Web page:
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Stitch circuitry into your shirt for a better cell signal

Researchers are finally closing in on making smart clothes a reality.
David Lumb, @OutOnALumb
April 14, 2016
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Wearables are getting slimmer, but they're still oblong lumps worn over normal outfits. That's not enough for some tinkerers who are trying to make clothes themselves part of the computing (see: Drum Pants). Now, Ohio State University researchers are stitching conductive threads into clothing with precision that rivals printed circuit boards.

The researchers are still a ways away from the debut of "functional textiles", as they term the burgeoning field of smart clothing. Integrating conductive threads in attire is promising, and could lead to smart clothing that does what real circuitry does: Gathering, storing, or transmitting data. Shirts could act as antennas for smartphones, workout gear could monitor health, and hats could monitor brain activity.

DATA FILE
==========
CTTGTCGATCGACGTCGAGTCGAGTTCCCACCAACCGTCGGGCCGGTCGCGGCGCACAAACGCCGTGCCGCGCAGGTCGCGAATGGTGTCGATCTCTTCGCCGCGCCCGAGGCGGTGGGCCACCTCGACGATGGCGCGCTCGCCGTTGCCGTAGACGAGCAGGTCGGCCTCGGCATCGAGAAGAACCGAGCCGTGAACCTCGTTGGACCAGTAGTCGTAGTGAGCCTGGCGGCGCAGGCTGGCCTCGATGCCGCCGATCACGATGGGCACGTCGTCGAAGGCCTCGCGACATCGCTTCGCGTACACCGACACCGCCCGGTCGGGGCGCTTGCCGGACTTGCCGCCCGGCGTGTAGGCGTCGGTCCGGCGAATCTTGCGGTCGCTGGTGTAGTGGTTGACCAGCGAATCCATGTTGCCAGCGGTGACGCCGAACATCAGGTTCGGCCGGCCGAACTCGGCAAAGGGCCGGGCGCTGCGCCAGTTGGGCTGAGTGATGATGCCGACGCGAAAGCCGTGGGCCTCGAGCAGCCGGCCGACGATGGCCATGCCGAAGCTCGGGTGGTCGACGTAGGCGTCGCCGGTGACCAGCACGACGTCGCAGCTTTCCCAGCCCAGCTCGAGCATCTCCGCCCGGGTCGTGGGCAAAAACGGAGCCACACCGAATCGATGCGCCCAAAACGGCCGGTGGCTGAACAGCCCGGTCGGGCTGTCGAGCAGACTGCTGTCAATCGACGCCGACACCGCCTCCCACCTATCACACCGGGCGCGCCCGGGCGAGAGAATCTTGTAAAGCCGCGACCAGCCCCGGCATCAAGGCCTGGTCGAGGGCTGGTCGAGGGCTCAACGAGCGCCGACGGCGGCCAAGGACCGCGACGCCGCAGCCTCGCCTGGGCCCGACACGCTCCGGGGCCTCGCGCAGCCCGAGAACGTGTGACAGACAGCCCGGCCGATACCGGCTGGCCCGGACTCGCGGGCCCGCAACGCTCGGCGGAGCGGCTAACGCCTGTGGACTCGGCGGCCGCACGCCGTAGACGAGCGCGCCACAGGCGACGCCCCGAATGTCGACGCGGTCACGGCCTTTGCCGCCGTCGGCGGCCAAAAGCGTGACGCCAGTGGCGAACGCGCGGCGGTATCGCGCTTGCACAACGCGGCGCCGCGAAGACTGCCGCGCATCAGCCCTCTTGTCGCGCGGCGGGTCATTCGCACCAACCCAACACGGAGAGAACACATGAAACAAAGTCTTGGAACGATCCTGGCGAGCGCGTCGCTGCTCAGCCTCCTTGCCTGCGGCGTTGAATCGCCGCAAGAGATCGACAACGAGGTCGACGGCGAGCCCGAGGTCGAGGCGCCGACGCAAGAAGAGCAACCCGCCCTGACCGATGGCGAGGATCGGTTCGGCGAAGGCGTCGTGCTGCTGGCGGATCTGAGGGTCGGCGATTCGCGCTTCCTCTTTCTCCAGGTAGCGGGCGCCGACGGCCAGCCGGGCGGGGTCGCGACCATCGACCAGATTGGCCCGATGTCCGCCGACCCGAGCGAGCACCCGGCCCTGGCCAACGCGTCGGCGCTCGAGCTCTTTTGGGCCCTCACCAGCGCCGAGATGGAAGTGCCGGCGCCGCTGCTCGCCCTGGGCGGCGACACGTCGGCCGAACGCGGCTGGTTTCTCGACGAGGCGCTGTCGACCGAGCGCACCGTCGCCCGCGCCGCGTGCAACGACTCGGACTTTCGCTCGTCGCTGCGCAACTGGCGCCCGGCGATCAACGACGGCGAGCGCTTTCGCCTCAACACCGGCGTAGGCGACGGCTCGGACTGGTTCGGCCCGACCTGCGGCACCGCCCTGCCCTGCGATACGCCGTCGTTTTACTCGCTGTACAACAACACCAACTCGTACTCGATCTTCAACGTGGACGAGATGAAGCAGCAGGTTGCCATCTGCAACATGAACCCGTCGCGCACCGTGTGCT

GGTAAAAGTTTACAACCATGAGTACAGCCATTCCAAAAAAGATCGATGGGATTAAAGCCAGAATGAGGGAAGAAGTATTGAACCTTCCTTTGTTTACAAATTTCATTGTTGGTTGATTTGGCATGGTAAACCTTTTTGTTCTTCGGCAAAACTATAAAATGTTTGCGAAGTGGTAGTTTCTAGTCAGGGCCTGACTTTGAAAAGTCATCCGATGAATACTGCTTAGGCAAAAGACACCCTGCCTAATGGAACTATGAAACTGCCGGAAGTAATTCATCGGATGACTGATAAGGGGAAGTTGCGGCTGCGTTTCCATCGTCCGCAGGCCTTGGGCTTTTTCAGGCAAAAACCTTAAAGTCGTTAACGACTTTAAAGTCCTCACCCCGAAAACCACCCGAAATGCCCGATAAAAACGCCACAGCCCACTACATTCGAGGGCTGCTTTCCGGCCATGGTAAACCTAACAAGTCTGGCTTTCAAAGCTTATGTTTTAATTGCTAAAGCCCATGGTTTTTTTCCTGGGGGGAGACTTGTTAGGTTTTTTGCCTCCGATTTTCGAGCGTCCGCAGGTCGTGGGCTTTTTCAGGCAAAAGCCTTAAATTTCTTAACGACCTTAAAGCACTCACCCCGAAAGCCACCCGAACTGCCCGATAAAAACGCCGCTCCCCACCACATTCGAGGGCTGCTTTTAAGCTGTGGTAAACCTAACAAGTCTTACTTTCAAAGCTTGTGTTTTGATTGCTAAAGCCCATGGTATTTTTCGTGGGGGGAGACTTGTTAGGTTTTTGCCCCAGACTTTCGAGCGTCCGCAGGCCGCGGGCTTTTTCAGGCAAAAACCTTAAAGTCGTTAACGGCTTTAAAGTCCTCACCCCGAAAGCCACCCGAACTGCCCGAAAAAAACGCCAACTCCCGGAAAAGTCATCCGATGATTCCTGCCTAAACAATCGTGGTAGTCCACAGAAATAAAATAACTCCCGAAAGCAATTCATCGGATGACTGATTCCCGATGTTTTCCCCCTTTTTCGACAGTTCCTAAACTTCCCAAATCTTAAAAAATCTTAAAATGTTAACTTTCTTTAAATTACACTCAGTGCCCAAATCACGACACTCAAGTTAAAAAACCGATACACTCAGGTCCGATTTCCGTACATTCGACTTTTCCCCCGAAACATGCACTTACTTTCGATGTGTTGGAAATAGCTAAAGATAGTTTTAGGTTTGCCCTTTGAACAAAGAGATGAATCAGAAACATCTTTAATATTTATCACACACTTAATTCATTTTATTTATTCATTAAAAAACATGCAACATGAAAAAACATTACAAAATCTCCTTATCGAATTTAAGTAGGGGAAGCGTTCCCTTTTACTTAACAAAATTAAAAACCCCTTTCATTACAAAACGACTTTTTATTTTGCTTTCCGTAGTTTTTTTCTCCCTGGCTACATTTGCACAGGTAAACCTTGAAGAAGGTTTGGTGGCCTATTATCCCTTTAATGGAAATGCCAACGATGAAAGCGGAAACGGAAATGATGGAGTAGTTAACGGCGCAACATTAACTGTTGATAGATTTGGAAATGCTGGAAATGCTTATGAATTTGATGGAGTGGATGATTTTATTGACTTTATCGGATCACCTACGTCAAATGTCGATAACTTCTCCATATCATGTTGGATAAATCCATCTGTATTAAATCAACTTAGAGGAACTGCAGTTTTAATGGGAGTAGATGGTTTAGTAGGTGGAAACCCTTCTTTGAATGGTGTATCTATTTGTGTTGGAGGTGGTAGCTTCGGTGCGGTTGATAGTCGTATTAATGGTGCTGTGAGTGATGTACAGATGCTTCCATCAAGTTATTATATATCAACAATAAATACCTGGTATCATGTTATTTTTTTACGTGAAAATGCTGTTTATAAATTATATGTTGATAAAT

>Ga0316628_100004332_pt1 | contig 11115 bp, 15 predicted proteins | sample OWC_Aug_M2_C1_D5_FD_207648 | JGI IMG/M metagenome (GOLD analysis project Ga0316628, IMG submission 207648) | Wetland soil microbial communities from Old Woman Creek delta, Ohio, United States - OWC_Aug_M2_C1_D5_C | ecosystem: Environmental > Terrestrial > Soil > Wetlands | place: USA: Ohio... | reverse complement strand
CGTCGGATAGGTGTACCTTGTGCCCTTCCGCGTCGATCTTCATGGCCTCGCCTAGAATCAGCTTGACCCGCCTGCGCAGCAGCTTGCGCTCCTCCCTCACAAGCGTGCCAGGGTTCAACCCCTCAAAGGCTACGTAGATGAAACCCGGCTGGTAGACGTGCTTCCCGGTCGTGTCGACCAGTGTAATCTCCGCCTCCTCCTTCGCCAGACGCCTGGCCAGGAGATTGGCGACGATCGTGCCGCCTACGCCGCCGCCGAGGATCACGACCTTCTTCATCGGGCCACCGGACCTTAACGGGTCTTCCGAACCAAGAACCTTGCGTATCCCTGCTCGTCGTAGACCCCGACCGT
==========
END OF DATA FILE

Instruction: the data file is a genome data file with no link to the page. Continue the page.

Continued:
The latter could be a more lightweight and comfortable alternative to bulky external wiring for brain-tracking experiments, like this proposal that needs brain activity tracked for implants that would treat brain conditions like epilepsy and addiction.

And stitching circuitry is essentially the same as stitching thread. In one lab, researchers use tabletop sewing machines and swap in fine silver metal wire for thread. It's the shape of the embroidery that determines the frequency of operation of the antenna or circuit. The photo above, for example, is an intricate circular design that's great for antennas. Just like circuit printing, stitching is a versatile way to make ad-hoc designs.

Most importantly, those stitched antennas actually work: in tests, that circular design transmitted signals with near-perfect accuracy, and would be suitable for broadband internet or cellular communication. Wouldn't it be nice to wear a shirt that boosted your smartphone reception or transmitted more accurate health data?

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